In 2011, Volkswagen Group invited consumers in China, its largest and most important market, to help the company develop new versions of the “people’s car.” Participants were given a tool to help them easily design their new vehicle, and they were able to post their designs for others to view and to pick their favorites. The results were tracked on leaderboards so contestants and the general public could see how the competing designs were faring.
Within 10 weeks, the online crowd-sourcing campaign had received more than 50,000 ideas. By the end of the campaign’s first year, at least 33 million people had visited the site, and the general public had chosen three winning concepts. One of them, a two-seater, zero-emissions vehicle that hovers over electromagnetic road networks, was turned into an online video that swiftly became a viral hit on YouTube. Small wonder that VW, acknowledging its long-term importance for the company’s future product development strategy, has announced that the project will continue indefinitely.
The People’s Car Project owes its success to VW’s recognition that participation in a popular business initiative needs to be not only enticing and rewarding but also engaging and fun—more than a bit, in fact, like playing a game. Indeed, the name of the elimination section of the design contest—P.K., which stands for “player kill”—was borrowed directly from the sort of multiplayer, online games that millions now play worldwide.
The application of such game-like elements to the sort of business challenge that VW faced is known as “gamification”—and it’s catching on fast. Gartner research projects that by 2014, more than 70 percent of Forbes Global 2000 organizations will have at least one games-based application, and that by 2015, half of all companies that manage innovation processes will have “gamified” them.
However, these companies are not, either literally or figuratively, playing games. Gamification is serious business. The companies leveraging it are taking the essence of what makes games so alluring (a shared sense of purpose, challenge and reward), decoding the mechanics that make them work (personalization, rankings and leaderboards) and then applying these mechanics in a multitude of imaginative initiatives to help enhance customer loyalty, motivate shoppers to buy and provide more compelling mechanisms for retaining and encouraging talent.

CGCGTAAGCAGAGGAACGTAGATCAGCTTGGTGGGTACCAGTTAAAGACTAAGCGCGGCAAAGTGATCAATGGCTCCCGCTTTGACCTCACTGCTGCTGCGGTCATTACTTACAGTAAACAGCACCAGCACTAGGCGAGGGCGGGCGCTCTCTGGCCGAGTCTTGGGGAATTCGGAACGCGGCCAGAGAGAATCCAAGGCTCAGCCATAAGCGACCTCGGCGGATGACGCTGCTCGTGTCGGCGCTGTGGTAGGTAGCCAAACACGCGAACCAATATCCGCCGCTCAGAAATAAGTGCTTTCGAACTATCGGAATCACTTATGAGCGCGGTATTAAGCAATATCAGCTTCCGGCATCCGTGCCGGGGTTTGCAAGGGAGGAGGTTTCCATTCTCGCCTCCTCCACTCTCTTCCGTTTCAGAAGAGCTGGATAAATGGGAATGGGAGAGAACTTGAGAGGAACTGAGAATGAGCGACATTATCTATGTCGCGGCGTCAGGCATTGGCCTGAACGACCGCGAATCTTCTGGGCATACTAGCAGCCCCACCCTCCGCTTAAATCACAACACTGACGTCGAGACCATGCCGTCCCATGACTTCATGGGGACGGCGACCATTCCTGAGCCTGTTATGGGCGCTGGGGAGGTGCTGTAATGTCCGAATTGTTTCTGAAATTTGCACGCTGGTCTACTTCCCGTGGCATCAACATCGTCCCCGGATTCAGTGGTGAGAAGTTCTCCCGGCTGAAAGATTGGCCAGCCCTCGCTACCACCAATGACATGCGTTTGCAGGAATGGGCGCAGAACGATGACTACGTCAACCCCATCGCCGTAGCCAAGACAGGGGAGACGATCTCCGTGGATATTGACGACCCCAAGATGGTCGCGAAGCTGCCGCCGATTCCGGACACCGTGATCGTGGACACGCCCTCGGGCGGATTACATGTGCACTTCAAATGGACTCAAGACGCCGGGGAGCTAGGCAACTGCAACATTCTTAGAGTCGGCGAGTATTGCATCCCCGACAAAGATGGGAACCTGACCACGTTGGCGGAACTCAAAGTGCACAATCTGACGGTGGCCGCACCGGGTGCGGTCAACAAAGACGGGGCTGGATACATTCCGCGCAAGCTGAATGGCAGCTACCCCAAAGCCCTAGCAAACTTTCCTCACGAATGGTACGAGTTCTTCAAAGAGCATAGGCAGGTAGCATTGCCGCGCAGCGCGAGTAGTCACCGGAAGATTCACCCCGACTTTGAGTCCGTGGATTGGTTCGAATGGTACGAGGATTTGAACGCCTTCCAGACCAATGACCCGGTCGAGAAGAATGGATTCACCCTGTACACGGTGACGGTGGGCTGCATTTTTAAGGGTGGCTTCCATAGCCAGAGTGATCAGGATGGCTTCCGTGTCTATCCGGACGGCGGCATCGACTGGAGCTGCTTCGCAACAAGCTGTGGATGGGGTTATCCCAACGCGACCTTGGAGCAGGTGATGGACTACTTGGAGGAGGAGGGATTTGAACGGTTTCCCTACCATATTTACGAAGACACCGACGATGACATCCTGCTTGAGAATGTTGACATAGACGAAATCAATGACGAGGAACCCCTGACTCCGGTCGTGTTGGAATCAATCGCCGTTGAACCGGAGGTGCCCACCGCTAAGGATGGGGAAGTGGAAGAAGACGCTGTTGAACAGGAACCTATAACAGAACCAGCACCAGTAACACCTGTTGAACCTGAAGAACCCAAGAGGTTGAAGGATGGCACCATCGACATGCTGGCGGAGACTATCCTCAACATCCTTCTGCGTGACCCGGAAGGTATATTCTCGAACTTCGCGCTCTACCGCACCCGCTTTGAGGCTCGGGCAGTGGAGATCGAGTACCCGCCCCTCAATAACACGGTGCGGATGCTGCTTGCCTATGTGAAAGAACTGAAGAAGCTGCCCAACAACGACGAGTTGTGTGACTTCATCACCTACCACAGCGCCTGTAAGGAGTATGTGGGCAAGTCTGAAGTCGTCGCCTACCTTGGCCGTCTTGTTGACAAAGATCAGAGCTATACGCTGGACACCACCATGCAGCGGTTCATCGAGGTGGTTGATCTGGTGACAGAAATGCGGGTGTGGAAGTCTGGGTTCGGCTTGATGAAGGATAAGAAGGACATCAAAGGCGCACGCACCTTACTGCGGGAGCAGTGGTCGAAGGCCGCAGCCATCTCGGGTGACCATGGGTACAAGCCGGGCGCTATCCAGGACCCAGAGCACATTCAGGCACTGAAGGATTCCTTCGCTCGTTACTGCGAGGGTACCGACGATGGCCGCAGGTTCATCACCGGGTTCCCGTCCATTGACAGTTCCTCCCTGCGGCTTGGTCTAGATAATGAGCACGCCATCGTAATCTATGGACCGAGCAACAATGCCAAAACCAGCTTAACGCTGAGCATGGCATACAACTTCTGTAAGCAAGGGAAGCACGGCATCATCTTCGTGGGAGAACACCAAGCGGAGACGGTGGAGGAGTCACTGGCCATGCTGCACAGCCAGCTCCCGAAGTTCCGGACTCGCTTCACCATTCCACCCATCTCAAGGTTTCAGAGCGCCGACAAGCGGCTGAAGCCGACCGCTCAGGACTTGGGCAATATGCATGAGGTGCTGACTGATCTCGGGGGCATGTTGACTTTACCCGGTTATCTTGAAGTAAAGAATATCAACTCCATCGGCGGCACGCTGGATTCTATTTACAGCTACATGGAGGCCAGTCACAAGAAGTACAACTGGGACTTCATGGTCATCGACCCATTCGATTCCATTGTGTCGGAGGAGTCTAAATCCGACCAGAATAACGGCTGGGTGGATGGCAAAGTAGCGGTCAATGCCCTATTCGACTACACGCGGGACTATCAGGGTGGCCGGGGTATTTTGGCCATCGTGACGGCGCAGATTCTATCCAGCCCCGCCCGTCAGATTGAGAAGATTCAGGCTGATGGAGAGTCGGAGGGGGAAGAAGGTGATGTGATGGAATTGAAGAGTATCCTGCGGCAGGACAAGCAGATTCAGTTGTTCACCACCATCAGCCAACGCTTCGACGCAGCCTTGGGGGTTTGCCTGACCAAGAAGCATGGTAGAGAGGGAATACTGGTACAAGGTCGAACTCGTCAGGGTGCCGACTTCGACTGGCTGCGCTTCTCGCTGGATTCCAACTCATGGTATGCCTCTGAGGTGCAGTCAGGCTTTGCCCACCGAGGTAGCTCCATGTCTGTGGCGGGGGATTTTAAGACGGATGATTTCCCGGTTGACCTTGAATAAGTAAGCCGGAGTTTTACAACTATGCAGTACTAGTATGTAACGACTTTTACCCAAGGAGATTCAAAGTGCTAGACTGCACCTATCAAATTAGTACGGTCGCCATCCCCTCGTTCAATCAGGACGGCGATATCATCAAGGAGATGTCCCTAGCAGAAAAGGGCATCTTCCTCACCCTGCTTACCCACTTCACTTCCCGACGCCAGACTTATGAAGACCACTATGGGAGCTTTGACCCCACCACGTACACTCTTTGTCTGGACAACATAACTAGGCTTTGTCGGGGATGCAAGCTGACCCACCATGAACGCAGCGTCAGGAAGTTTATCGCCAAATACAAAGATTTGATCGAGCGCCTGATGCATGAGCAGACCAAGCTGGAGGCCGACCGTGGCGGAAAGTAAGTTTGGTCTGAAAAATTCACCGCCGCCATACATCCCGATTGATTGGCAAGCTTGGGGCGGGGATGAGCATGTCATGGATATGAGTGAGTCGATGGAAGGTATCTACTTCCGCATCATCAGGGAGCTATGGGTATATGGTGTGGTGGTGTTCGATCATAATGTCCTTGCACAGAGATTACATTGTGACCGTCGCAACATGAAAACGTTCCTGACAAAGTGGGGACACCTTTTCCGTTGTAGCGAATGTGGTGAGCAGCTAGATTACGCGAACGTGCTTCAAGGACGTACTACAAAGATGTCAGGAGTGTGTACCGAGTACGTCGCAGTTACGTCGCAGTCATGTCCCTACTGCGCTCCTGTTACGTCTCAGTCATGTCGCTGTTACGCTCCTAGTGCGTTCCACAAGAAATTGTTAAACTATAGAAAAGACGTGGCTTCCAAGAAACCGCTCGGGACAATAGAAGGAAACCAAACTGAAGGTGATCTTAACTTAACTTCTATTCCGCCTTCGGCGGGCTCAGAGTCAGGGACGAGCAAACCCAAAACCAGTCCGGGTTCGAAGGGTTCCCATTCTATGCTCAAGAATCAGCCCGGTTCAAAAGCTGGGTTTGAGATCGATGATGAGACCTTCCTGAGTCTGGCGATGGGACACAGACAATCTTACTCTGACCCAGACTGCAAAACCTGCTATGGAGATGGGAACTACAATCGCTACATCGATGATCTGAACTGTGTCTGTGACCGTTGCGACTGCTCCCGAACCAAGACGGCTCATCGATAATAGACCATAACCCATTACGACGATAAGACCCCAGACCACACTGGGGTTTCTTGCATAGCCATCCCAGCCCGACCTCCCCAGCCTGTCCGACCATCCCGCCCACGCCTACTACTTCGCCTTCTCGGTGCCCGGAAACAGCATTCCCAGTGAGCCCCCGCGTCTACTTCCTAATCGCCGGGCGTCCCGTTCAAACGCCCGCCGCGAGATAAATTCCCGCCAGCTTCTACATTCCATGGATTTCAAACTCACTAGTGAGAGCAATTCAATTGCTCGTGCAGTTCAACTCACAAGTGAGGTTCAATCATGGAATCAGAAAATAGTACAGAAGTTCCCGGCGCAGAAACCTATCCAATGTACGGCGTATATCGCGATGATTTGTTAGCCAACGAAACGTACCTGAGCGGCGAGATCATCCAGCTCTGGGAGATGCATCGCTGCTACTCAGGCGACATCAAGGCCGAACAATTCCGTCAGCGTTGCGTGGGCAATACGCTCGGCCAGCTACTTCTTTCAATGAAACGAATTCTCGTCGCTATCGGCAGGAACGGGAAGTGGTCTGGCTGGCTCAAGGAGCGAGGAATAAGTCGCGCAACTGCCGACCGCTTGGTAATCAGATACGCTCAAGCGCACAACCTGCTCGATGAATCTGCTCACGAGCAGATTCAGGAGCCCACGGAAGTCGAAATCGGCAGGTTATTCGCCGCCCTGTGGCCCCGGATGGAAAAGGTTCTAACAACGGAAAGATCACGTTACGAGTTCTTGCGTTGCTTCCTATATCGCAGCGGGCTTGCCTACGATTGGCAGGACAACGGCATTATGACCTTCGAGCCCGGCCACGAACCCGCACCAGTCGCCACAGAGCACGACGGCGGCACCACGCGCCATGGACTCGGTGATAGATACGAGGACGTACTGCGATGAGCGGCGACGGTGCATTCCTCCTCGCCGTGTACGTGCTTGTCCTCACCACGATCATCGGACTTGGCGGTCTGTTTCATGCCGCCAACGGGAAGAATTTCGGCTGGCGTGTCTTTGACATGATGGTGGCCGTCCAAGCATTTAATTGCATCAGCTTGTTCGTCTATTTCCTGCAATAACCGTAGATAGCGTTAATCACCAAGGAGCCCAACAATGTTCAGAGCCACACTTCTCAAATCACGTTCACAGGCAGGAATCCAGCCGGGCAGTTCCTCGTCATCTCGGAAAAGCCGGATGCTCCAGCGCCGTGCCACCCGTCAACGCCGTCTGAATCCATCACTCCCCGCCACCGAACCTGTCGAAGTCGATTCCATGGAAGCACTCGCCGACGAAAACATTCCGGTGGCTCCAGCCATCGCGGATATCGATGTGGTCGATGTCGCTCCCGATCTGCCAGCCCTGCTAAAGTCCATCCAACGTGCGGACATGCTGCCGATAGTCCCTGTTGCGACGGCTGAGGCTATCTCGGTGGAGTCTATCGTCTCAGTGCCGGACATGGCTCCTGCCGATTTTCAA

The approach can be especially effective when applied to complex challenges. Foldit, for example, is an online puzzle game devised by scientists at the University of Washington in Seattle to help them understand the structure of proteins. In 2011, the game’s 240,000 registered players were invited to configure the structure of an enzyme associated with the AIDS virus. Tracking their competing scores through shared leaderboards, Foldit players solved a problem in three weeks that had stumped scientists for 15 years.
The results of gamification in a commercial context can be equally impressive. Witness, for example, the success of Nike+, the sports shoe company’s mobile and Facebook app, which lets users establish personal running goals and rewards them for reaching milestones with congratulatory messages from celebrity athletes. Nike+ membership soared 40 percent in 2011, helping boost revenues in the company’s Running category by 30 percent.
The potential power of such games-based applications and ventures has been magnified by the convergence of two major trends: the coming of age of Generation Y, and the overcrowding of the digital space, which makes it harder for companies to stand out.
Generation Y, the demographic born between 1980 and 2000, has not only grown up in a digital world. They are also enthusiastic online gamers, driving the growth of an industry that Gartner reckons will be worth $112 billion globally by 2015. These consumers are rapidly becoming employees as well—by 2015, they’ll form the majority of the US working population. And they like to be communicated with, both when shopping and at work, via the game-like mechanisms they plainly love (see Sidebar 1).